The shoe has always had an important place in costume. Until recent years, many shoes were made to be worn only on occasions of great ceremony. Some of these were very lavish in design and ornament, lending importance and distinction to the official dress of proud wearers.
Through all this development, comparatively little attention was devoted to fitting qualities or comfort. When the medieval guilds controlled craftsmanship in Europe, perfection in workmanship and extravagance in style seems to have been sought in shoes rather than foot comfort and protection.
Among the more conspicuous oddities of style in this period was the peaked shoe or Crackow, with a toe so long that it made walking difficult if not impossible and the passage of laws to prohibit its wearing was necessary before it was discontinued. It was followed by the Duckbill shoe in Elizabethan times. Laws were enacted limiting its maximum width to 51/2 inches. These footwear oddities in turn were followed by a succession of fantastic creations and shapes.
As late as 1850 most shoes were made on absolutely straight lasts, there being no difference between the right and the left shoe. Breaking in a new pair of shoes was not easy. There were but two widths to a size; a basic last was used to produce what was known as a "slim" shoe. When it was necessary to make a "fat" or "stout" shoe the shoemaker placed over the cone of the last a pad of leather to create the additional foot room needed.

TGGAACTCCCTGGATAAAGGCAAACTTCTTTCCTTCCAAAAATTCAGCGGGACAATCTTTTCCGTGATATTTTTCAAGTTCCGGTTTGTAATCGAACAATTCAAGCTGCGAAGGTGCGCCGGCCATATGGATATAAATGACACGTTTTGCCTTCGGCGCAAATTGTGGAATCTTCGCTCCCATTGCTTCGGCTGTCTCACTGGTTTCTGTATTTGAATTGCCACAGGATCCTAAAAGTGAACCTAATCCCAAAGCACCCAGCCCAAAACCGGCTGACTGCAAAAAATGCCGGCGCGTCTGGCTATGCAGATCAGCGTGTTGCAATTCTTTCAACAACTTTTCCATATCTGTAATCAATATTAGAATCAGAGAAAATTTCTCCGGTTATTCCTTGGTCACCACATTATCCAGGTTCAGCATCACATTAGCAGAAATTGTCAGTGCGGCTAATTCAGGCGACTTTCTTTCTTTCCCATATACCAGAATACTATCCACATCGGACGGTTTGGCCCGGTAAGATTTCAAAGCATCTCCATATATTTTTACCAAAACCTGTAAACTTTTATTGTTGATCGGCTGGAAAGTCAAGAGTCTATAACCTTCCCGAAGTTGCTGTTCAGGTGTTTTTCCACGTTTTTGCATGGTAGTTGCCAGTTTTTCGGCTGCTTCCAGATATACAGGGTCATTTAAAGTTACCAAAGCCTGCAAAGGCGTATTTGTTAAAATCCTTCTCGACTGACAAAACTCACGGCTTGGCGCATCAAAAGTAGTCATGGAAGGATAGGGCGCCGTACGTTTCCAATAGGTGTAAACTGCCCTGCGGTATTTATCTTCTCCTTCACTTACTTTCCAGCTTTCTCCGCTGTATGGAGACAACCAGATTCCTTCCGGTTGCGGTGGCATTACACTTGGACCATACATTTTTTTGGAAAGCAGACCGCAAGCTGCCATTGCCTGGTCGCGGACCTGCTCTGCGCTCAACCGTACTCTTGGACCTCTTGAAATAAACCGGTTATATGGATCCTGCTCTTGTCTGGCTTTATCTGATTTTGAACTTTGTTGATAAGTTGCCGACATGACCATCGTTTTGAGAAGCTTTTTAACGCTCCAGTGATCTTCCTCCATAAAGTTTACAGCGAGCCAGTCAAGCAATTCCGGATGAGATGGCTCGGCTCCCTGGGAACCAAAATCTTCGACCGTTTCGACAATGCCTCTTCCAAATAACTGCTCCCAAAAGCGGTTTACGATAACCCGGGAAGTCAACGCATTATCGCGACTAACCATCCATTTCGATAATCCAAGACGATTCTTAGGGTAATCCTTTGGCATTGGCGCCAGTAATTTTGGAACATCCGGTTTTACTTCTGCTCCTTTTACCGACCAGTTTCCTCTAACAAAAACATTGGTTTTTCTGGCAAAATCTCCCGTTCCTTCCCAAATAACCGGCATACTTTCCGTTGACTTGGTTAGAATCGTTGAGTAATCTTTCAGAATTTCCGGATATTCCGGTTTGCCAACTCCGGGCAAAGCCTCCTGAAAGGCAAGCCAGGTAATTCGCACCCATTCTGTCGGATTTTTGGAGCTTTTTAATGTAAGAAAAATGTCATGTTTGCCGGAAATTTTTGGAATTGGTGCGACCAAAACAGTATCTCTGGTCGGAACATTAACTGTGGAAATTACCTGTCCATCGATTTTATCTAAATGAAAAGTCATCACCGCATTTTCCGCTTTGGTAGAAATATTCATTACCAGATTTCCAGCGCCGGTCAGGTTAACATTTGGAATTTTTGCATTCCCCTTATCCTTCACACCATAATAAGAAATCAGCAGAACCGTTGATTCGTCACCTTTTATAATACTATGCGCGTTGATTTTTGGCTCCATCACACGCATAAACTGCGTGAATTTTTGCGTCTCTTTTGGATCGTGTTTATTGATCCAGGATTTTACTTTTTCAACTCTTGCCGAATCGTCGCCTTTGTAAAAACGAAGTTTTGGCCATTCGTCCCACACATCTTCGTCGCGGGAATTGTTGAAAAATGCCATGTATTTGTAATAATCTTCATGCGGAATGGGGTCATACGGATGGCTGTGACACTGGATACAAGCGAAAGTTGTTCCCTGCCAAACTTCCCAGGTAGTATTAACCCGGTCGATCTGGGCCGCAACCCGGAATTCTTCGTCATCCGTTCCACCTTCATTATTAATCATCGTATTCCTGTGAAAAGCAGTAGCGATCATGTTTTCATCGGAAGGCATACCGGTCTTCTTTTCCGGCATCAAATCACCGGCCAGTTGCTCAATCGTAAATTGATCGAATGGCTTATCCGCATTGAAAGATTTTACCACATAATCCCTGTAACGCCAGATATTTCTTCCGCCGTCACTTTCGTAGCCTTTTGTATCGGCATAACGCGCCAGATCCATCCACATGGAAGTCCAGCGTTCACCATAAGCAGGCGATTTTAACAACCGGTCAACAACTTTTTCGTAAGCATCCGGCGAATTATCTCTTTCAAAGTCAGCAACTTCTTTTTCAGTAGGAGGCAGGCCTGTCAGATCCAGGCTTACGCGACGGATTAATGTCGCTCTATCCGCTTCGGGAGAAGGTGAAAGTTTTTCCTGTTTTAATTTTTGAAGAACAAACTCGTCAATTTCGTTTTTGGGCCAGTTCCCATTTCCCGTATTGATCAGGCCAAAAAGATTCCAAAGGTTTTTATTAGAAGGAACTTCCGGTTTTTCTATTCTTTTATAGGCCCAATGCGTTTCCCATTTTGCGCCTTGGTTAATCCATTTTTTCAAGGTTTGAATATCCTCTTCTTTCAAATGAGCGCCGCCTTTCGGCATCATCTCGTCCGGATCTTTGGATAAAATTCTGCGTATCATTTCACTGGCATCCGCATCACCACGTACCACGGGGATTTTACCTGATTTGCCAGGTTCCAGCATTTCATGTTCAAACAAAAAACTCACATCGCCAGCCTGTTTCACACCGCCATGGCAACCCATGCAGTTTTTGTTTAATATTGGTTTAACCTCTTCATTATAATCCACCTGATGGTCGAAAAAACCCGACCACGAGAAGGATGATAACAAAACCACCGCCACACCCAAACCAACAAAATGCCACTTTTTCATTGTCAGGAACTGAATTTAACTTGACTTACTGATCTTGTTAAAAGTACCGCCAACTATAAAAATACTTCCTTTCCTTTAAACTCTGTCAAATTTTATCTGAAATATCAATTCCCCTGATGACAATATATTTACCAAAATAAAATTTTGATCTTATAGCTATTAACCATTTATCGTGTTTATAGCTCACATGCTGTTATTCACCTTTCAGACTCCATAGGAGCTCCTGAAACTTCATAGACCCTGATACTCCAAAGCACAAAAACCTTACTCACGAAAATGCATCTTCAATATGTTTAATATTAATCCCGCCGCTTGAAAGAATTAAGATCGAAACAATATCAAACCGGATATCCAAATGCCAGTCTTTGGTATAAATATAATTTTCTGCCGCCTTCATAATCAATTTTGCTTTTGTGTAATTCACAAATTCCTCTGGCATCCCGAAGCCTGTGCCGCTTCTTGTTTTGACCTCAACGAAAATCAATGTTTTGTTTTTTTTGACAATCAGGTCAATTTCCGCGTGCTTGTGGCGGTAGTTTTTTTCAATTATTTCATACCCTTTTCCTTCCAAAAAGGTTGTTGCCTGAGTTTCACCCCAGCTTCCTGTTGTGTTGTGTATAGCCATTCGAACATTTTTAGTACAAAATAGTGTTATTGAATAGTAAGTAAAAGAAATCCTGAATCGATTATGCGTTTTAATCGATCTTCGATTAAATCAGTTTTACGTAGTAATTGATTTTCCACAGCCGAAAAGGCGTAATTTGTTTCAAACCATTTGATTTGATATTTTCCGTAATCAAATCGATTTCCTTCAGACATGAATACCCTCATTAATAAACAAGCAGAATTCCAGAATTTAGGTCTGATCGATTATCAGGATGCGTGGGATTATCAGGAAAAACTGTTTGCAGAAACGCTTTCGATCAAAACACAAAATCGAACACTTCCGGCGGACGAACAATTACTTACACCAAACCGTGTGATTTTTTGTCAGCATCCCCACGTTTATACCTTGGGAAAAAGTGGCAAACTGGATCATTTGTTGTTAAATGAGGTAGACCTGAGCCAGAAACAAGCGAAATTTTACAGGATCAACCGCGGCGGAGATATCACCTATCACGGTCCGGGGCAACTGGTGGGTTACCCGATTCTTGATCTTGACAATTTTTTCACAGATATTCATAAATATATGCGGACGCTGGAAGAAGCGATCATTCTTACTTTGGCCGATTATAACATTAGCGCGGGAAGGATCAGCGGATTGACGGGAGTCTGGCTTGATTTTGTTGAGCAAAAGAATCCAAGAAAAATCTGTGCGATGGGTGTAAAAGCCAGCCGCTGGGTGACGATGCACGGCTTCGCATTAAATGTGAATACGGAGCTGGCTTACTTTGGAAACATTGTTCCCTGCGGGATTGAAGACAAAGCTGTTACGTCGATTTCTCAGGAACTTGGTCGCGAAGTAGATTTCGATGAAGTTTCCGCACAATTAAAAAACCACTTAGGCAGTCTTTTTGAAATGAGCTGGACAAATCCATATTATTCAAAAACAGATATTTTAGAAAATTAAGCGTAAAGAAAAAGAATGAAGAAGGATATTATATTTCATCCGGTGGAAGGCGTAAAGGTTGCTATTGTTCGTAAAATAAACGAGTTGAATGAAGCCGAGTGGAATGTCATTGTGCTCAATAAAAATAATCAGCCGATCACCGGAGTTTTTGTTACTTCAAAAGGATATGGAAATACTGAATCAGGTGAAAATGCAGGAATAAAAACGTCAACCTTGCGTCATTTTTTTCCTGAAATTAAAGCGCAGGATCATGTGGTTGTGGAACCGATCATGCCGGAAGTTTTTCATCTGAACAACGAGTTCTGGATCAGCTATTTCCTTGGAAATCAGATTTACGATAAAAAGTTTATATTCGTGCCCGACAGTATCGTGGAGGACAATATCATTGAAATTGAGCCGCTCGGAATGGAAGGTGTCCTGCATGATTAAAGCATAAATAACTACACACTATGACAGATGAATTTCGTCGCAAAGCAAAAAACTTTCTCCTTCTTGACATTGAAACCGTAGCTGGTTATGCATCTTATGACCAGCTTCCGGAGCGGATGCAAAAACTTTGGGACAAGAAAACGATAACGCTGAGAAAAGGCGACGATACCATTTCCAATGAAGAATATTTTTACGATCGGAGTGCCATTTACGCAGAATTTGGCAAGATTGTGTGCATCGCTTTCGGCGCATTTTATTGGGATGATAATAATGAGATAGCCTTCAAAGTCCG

Up to 1850 all shoes were made with practically the same hand tools that were used in Egypt as early as the 14th century B.C. as a part of a sandal maker's equipment. To the curved awl, the chisel-like knife and the scraper, the shoemakers of the thirty-three intervening centuries had added only a few simple tools such as the pincers, the lapstone, the hammer and a variety of rubbing sticks used for finishing edges and heels.
Efforts had been made to develop machinery for shoe production. They had all failed and it remained for the shoemakers of the United States to create the first successful machinery for making shoes.
In 1845 the first machine to find a permanent place in the shoe industry came into use. It was the Rolling Machine, which replaced the lapstone and hammer previously used by hand shoemakers for pounding sole leather, a method of increasing wear by compacting the fibres.
This was followed in 1846 by Elias Howe's invention of the sewing machine. The success of this major invention seems to have set up a chain reaction of research and development that has gone on ever since. Today there are no major operations left in shoemaking that are not done better by machinery than formerly by hand.
In 1858, Lyman R.Blake, a shoemaker, invented a machine for sewing the soles of shoes to the uppers.His patents were purchased by Gordon McKay, who improved upon Blake's invention. The shoes made on this machine came to be called "McKays." During the Civil War, many shoemakers were called into the armies, thereby creating a serious shortage of shoes for both soldiers and civilians. The introduction of the Mckay was speeded up in an effort to relieve the shortage.